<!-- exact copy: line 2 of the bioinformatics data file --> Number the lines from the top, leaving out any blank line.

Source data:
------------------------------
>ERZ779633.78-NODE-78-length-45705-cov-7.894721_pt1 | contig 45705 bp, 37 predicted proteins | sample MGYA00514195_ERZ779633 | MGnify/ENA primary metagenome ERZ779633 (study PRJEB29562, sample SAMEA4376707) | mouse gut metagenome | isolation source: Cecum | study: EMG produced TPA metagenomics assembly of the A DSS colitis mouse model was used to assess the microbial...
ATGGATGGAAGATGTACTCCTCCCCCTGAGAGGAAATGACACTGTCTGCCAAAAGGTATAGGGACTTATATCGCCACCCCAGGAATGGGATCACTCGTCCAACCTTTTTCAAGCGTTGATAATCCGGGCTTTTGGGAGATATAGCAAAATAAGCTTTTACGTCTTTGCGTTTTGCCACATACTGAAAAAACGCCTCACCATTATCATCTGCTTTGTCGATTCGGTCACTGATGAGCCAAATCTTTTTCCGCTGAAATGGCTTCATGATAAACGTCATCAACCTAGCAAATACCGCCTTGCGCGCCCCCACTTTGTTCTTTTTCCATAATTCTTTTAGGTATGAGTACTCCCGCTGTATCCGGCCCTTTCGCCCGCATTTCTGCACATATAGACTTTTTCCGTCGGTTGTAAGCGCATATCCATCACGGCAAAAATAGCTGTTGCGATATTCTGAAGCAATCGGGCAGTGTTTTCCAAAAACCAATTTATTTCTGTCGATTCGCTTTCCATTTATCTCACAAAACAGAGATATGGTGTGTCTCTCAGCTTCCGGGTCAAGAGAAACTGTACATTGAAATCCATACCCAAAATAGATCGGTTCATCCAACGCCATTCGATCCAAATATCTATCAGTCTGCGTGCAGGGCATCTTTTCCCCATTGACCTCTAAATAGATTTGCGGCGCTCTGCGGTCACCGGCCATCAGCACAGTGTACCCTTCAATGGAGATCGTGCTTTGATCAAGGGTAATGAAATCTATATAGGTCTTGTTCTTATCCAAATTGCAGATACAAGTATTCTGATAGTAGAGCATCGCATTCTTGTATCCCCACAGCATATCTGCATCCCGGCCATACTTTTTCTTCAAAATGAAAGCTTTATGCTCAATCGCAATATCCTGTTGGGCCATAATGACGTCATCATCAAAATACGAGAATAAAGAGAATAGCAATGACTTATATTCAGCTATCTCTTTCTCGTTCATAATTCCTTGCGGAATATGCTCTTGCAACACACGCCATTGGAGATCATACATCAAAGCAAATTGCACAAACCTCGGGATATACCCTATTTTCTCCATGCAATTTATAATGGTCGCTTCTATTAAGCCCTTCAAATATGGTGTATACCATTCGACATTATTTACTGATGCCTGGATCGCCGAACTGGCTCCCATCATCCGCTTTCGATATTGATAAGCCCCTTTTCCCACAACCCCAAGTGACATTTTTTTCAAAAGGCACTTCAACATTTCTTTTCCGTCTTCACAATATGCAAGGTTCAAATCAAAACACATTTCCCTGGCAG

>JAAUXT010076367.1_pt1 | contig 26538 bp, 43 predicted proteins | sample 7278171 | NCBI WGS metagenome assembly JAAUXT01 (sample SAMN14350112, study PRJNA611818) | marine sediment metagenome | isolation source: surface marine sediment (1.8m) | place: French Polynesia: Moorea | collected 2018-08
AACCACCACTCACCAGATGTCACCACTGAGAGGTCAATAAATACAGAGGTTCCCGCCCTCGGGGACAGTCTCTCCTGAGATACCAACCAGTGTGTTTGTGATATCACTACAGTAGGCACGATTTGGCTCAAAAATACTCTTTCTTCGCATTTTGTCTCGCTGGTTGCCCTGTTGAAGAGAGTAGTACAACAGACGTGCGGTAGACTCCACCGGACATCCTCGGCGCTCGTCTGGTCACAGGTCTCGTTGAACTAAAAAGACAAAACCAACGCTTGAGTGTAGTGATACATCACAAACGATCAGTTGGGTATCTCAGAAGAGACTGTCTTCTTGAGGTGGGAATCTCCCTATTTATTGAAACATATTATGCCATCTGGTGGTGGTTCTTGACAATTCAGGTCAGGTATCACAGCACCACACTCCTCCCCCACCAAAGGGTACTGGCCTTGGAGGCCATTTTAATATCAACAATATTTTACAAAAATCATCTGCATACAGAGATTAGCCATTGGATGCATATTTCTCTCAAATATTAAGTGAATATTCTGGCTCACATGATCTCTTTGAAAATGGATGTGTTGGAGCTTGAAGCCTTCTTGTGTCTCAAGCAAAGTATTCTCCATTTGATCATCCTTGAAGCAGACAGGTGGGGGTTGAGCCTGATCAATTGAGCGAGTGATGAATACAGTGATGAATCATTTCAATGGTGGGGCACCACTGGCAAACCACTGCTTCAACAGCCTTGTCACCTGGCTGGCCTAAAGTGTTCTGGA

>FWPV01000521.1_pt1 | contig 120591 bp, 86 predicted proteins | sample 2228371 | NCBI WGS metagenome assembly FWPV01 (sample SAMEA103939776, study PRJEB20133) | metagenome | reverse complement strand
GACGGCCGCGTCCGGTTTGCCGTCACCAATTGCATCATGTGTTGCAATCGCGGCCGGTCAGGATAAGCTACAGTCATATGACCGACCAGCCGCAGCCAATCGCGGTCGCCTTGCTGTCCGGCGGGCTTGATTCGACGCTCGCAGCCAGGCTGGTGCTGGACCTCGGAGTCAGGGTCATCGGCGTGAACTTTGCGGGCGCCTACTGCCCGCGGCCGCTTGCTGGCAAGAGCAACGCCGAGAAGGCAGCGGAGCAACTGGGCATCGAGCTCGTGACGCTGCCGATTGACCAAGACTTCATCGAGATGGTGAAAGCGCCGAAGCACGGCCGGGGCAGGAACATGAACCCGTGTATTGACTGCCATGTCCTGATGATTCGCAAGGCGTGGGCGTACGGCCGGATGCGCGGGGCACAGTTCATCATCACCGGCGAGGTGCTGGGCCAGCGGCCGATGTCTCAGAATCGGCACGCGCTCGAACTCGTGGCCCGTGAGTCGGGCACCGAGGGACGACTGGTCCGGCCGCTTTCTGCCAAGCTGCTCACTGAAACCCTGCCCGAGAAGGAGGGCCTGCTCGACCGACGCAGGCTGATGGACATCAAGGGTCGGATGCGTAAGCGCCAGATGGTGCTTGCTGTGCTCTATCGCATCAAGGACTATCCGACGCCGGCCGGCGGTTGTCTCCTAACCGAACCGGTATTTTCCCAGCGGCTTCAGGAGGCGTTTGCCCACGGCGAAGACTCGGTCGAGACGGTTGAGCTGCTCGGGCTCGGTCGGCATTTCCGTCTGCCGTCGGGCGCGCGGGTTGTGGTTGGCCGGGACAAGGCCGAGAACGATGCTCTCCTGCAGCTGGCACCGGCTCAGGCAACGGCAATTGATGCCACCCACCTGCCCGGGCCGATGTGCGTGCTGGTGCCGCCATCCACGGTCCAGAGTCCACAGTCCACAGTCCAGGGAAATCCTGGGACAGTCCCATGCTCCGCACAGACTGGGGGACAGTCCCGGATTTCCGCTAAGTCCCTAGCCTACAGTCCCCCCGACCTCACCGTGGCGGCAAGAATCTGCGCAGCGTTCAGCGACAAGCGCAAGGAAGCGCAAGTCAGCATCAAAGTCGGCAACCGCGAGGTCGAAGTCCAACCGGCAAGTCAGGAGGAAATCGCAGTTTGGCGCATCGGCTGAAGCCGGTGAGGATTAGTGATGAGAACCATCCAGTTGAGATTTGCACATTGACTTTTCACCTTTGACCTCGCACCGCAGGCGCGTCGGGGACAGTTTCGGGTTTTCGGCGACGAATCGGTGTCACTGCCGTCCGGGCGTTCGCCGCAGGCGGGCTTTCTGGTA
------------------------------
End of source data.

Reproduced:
ATGGATGGAAGATGTACTCCTCCCCCTGAGAGGAAATGACACTGTCTGCCAAAAGGTATAGGGACTTATATCGCCACCCCAGGAATGGGATCACTCGTCCAACCTTTTTCAAGCGTTGATAATCCGGGCTTTTGGGAGATATAGCAAAATAAGCTTTTACGTCTTTGCGTTTTGCCACATACTGAAAAAACGCCTCACCATTATCATCTGCTTTGTCGATTCGGTCACTGATGAGCCAAATCTTTTTCCGCTGAAATGGCTTCATGATAAACGTCATCAACCTAGCAAATACCGCCTTGCGCGCCCCCACTTTGTTCTTTTTCCATAATTCTTTTAGGTATGAGTACTCCCGCTGTATCCGGCCCTTTCGCCCGCATTTCTGCACATATAGACTTTTTCCGTCGGTTGTAAGCGCATATCCATCACGGCAAAAATAGCTGTTGCGATATTCTGAAGCAATCGGGCAGTGTTTTCCAAAAACCAATTTATTTCTGTCGATTCGCTTTCCATTTATCTCACAAAACAGAGATATGGTGTGTCTCTCAGCTTCCGGGTCAAGAGAAACTGTACATTGAAATCCATACCCAAAATAGATCGGTTCATCCAACGCCATTCGATCCAAATATCTATCAGTCTGCGTGCAGGGCATCTTTTCCCCATTGACCTCTAAATAGATTTGCGGCGCTCTGCGGTCACCGGCCATCAGCACAGTGTACCCTTCAATGGAGATCGTGCTTTGATCAAGGGTAATGAAATCTATATAGGTCTTGTTCTTATCCAAATTGCAGATACAAGTATTCTGATAGTAGAGCATCGCATTCTTGTATCCCCACAGCATATCTGCATCCCGGCCATACTTTTTCTTCAAAATGAAAGCTTTATGCTCAATCGCAATATCCTGTTGGGCCATAATGACGTCATCATCAAAATACGAGAATAAAGAGAATAGCAATGACTTATATTCAGCTATCTCTTTCTCGTTCATAATTCCTTGCGGAATATGCTCTTGCAACACACGCCATTGGAGATCATACATCAAAGCAAATTGCACAAACCTCGGGATATACCCTATTTTCTCCATGCAATTTATAATGGTCGCTTCTATTAAGCCCTTCAAATATGGTGTATACCATTCGACATTATTTACTGATGCCTGGATCGCCGAACTGGCTCCCATCATCCGCTTTCGATATTGATAAGCCCCTTTTCCCACAACCCCAAGTGACATTTTTTTCAAAAGGCACTTCAACATTTCTTTTCCGTCTTCACAATATGCAAGGTTCAAATCAAAACACATTTCCCTGGCAG